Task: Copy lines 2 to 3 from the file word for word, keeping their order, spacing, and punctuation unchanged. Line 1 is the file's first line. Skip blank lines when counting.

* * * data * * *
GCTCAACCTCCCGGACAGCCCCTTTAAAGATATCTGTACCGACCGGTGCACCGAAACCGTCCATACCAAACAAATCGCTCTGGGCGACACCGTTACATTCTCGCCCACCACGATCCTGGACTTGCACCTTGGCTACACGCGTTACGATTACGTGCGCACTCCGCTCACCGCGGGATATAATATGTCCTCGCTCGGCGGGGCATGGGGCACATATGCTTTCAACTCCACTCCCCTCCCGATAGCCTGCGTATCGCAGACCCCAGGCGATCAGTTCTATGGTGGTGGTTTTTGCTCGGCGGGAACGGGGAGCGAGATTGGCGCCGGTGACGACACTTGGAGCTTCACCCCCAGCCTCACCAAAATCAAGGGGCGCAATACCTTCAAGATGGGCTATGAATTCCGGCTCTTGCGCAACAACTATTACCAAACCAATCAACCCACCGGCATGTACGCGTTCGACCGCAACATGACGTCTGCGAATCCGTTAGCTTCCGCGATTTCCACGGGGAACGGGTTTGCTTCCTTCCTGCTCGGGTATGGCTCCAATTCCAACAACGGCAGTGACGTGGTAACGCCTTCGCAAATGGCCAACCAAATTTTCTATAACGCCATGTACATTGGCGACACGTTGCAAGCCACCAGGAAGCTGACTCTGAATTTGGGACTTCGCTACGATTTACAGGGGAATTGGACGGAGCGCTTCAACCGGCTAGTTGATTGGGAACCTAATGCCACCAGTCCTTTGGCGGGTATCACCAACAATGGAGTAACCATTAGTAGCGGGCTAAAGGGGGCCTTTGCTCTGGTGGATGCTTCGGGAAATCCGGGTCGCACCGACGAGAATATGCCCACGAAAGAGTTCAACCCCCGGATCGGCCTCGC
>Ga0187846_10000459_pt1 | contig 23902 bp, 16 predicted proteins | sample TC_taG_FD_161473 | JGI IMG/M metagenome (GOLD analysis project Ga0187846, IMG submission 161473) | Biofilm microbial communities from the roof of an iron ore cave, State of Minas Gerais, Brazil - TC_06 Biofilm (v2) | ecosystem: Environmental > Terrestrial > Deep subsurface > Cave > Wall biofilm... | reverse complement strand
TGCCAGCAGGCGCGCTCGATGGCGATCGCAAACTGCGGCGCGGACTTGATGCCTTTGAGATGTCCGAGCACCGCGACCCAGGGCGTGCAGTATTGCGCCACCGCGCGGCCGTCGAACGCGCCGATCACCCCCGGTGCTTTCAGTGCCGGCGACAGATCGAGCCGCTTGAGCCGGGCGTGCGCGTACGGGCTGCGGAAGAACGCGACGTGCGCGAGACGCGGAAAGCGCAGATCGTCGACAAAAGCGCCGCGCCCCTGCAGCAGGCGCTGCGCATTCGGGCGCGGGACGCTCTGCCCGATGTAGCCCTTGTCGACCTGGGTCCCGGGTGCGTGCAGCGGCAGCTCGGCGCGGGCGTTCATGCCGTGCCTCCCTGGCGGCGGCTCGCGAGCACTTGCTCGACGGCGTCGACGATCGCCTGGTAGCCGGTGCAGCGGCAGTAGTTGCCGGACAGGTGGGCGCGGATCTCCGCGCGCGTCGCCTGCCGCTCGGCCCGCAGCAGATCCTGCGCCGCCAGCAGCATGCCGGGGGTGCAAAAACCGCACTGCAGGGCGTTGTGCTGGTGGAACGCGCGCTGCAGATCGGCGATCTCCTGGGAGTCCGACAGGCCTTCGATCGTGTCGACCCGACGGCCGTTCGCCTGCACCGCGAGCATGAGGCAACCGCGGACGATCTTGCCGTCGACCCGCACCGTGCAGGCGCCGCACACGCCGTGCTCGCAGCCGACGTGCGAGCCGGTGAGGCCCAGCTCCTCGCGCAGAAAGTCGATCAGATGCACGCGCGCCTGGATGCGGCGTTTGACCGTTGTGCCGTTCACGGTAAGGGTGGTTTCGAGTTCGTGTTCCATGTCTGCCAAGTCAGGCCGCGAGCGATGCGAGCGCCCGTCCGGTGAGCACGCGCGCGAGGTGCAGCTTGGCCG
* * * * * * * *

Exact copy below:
>Ga0187846_10000459_pt1 | contig 23902 bp, 16 predicted proteins | sample TC_taG_FD_161473 | JGI IMG/M metagenome (GOLD analysis project Ga0187846, IMG submission 161473) | Biofilm microbial communities from the roof of an iron ore cave, State of Minas Gerais, Brazil - TC_06 Biofilm (v2) | ecosystem: Environmental > Terrestrial > Deep subsurface > Cave > Wall biofilm... | reverse complement strand
TGCCAGCAGGCGCGCTCGATGGCGATCGCAAACTGCGGCGCGGACTTGATGCCTTTGAGATGTCCGAGCACCGCGACCCAGGGCGTGCAGTATTGCGCCACCGCGCGGCCGTCGAACGCGCCGATCACCCCCGGTGCTTTCAGTGCCGGCGACAGATCGAGCCGCTTGAGCCGGGCGTGCGCGTACGGGCTGCGGAAGAACGCGACGTGCGCGAGACGCGGAAAGCGCAGATCGTCGACAAAAGCGCCGCGCCCCTGCAGCAGGCGCTGCGCATTCGGGCGCGGGACGCTCTGCCCGATGTAGCCCTTGTCGACCTGGGTCCCGGGTGCGTGCAGCGGCAGCTCGGCGCGGGCGTTCATGCCGTGCCTCCCTGGCGGCGGCTCGCGAGCACTTGCTCGACGGCGTCGACGATCGCCTGGTAGCCGGTGCAGCGGCAGTAGTTGCCGGACAGGTGGGCGCGGATCTCCGCGCGCGTCGCCTGCCGCTCGGCCCGCAGCAGATCCTGCGCCGCCAGCAGCATGCCGGGGGTGCAAAAACCGCACTGCAGGGCGTTGTGCTGGTGGAACGCGCGCTGCAGATCGGCGATCTCCTGGGAGTCCGACAGGCCTTCGATCGTGTCGACCCGACGGCCGTTCGCCTGCACCGCGAGCATGAGGCAACCGCGGACGATCTTGCCGTCGACCCGCACCGTGCAGGCGCCGCACACGCCGTGCTCGCAGCCGACGTGCGAGCCGGTGAGGCCCAGCTCCTCGCGCAGAAAGTCGATCAGATGCACGCGCGCCTGGATGCGGCGTTTGACCGTTGTGCCGTTCACGGTAAGGGTGGTTTCGAGTTCGTGTTCCATGTCTGCCAAGTCAGGCCGCGAGCGATGCGAGCGCCCGTCCGGTGAGCACGCGCGCGAGGTGCAGCTTGGCCG